Category Archives: Parenting

Know How to Receive This Gift

I owe y’all an update on the kitten! If we’re friends on Facebook, you already know the surprise ending (spolier alert: WE GOT A NEW KITTEH!) As with just about everything in my life, this adventure got me to thinking Big Thoughts that I like to share through Barely Adequate Words.

As soon as I wrote that blog post about the kitten in the tool shed, the kitten left the tool shed. And like the 100% sane and stable person that I am, I  started thinking, “Great–now that I’ve told everyone about the kitten, Huck probably ate it. This is all my fault!”

Nevertheless, the kitten showed up again. Turns out, it was living under the deck, in between the decking boards and the tin roof of the screened porch down below. I caught a photo of the teensy baby one morning when it came out to explore the sourwood tree. One golden leg like something out of a classical myth…

kitty tree

And then I made the mistake of giving Vivi my phone as a distraction at lunch and she saw the photo.

THE CAT WAS OUT OF THE BAG!

kitty vivi

Operation Kitty Katcher was launched about 20 minutes later when we got home. We deployed cheap tuna fish, long crinkly ribbons from Vivi’s birthday balloons, leafy twigs, and flashlights after dark. Vivi sat on the deck with her tablet in hopes of catching a photo. We got close a time or two, but kitten was too wily.

kitty ribbon

We dropped chunks of tuna fish through the railing and onto the tin roof below. Slowly but surely, the kitten began to trust us. I taught Vivi to tap the spoon against the wood every time she fed it to call the kitten out. We brushed our fingertips against the kitten while it ate. We wiped tuna fish on our fingers and eventually the kitty licked them clean.

kitty catcher

It was so stinking hot that weekend. Yellow jackets like tuna fish–did you know that? Me either. But we kept at it.

At one point, Vivi said, “How do you think the kitten ended up here?” I told her that Nana said Papa sent us the kitten. “I know that’s not really what happened, but I like to think of it that way,” I told her. Vivi knows I don’t believe in any kind of afterlife. Her thoughts flickered across her face then she smiled, “I agree with Nana–I think Papa sent us the kitten.”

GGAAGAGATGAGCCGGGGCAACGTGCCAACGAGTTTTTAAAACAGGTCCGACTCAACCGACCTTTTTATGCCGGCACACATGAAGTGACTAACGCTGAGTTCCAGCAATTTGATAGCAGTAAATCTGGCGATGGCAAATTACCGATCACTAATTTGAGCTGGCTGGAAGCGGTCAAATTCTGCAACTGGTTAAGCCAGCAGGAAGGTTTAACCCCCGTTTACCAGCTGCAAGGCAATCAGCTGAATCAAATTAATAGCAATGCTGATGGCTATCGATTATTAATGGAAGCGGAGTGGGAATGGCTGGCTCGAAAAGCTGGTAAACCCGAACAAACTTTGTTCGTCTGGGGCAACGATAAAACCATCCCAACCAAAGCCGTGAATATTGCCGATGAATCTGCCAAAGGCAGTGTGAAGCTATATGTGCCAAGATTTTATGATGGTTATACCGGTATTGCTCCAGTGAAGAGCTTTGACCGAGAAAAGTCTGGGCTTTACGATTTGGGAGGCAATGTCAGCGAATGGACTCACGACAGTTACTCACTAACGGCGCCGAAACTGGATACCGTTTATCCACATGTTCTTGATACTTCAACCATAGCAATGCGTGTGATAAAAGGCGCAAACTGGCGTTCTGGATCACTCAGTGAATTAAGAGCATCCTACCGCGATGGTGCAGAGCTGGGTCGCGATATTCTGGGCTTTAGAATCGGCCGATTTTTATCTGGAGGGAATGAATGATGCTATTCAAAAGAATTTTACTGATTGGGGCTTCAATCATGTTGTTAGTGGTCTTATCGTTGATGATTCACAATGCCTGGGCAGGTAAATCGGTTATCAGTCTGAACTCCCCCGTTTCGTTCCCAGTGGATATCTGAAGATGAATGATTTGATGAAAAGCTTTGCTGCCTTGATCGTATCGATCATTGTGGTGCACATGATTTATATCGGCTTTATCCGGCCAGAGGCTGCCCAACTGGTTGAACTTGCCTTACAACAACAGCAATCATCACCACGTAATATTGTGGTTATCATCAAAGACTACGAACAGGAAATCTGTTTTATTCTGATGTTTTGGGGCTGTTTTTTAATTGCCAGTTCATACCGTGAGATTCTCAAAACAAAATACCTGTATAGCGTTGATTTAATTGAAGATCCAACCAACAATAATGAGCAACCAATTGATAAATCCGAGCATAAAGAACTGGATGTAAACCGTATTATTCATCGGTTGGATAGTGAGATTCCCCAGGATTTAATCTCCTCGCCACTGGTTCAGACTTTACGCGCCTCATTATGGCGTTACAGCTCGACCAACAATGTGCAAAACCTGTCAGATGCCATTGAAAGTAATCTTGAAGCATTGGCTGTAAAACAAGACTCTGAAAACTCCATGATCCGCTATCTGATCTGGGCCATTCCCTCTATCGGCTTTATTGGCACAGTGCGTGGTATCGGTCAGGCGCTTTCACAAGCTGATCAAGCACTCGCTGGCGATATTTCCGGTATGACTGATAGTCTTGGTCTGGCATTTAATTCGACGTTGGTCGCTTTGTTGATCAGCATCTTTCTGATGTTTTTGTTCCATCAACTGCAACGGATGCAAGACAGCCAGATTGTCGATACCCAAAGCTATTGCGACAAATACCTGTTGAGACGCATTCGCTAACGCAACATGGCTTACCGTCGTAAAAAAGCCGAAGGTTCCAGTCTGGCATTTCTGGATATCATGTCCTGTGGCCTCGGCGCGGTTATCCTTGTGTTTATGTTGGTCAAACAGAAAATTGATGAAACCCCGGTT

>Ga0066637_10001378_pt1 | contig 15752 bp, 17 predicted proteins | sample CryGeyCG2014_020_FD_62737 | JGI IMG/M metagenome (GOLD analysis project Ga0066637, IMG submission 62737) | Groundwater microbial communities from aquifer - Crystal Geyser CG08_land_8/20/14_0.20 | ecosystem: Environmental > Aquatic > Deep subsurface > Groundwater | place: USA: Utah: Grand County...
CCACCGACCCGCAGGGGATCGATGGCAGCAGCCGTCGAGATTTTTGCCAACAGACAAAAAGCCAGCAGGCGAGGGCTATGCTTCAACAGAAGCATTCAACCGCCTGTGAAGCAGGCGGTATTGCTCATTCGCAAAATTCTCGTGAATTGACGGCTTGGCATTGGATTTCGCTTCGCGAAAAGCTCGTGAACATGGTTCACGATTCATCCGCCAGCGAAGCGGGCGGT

We sat there together with our arms contorted through the deck railing, dangling our stinky fingers over the edge in hopes of luring the kitten out. “Well, even if Papa didn’t actually send us this kitten, he taught me everything I know about catching kittens. He taught me where they hide and how to feed them and ways to get them to trust us. He taught me that it’s good to take care of hungry little kittens. So in a way, Papa is part of us getting this kitten.”

This is the first kitten I’ve had in my lifetime that wasn’t handed to me by my father. There were allllll those kittens when we were growing up–Slick, Jasmine, Farrah, Wildfire (I gave my cats stripper names). When I was out on my own and ready for another heartbeat in the apartment, he found Jane for me. The most beautiful meanest butterscotch bitch you ever reckoned with. I thought she might be lonely when I started working full time, so I went back to see Daddy. He reached blindly into a cage of stray gray tabbies and put Mr. Kitty in a box for me. Jane bit him on the neck as soon as he climbed out of the box then she spent the next 15 years hissing and spitting at him. When Jane and Mr. Kitty both passed on, and Richard’s Nixon followed a year later, I went back down to Griffin for Thanksgiving and came back with Rufus and Jinx. Someone had thrown Jinx in a trash can when she was three weeks old, and Rufus had been dropped off in the parking lot. Daddy got an earful when Rufus gave Vivi ringworm right before school picture day. Anyway, I’ve had a good run of cats, thanks to Daddy. But now I’m on my own. And my daughter has been begging for a kitten. I’m the grown up in charge of kitten procurement now.

There are two things we can do for our children. We can give them gifts, and we can teach them how to receive gifts. My dad did both. He gave me kittens. He also taught me how to see kittens as a gift. How to receive another mouth to feed with joy and a light heart. How to see a kitten as an increase in love, not an increase in burden. How to spend a sweaty Saturday stinking like tuna fish and getting a crick in my neck because my daughter wants a kitten to love on. And her mama can give her that gift.

On the Monday before school started, I pounced.

kitty carrier

It’s a girl. She was Socks for a couple of days. She was Sammy Socks for a while. But she does that thing that kittens do–kneading her front paws back and forth with her purrbox cranked up to 10. One time I asked Daddy what the clinical name for that motion was and he said, “Makin’ biscuits.”

Meet Biscuits.

Thanks, Papa.

kitty puzzle

kitty biscuit portrait

This Space Is Yours: A Message For Our Daughters

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Four years ago, G and I took the kids to Kennedy Space Center in Florida to watch a real live rocket launch. Not just any rocket–we got to see the launch that carried the Curiosity rover away from Earth on its way to Mars. For a geek like G, this was a once in a lifetime deal. (I thought it was pretty cool, too.) The kids? Carlos was 11 months old, Vivi 4.5, Victoria 12. They were mostly thinking about getting back to Disney World.